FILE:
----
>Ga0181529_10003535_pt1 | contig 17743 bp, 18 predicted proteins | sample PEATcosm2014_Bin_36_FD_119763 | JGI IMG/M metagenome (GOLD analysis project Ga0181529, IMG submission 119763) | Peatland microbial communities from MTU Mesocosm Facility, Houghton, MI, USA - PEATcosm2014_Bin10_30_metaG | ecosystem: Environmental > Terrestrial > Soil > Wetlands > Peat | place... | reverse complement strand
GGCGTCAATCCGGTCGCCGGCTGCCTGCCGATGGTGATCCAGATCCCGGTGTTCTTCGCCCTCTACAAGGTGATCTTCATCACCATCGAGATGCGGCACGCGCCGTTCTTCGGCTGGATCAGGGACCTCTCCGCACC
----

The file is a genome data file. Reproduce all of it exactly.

>Ga0181529_10003535_pt1 | contig 17743 bp, 18 predicted proteins | sample PEATcosm2014_Bin_36_FD_119763 | JGI IMG/M metagenome (GOLD analysis project Ga0181529, IMG submission 119763) | Peatland microbial communities from MTU Mesocosm Facility, Houghton, MI, USA - PEATcosm2014_Bin10_30_metaG | ecosystem: Environmental > Terrestrial > Soil > Wetlands > Peat | place... | reverse complement strand
GGCGTCAATCCGGTCGCCGGCTGCCTGCCGATGGTGATCCAGATCCCGGTGTTCTTCGCCCTCTACAAGGTGATCTTCATCACCATCGAGATGCGGCACGCGCCGTTCTTCGGCTGGATCAGGGACCTCTCCGCACC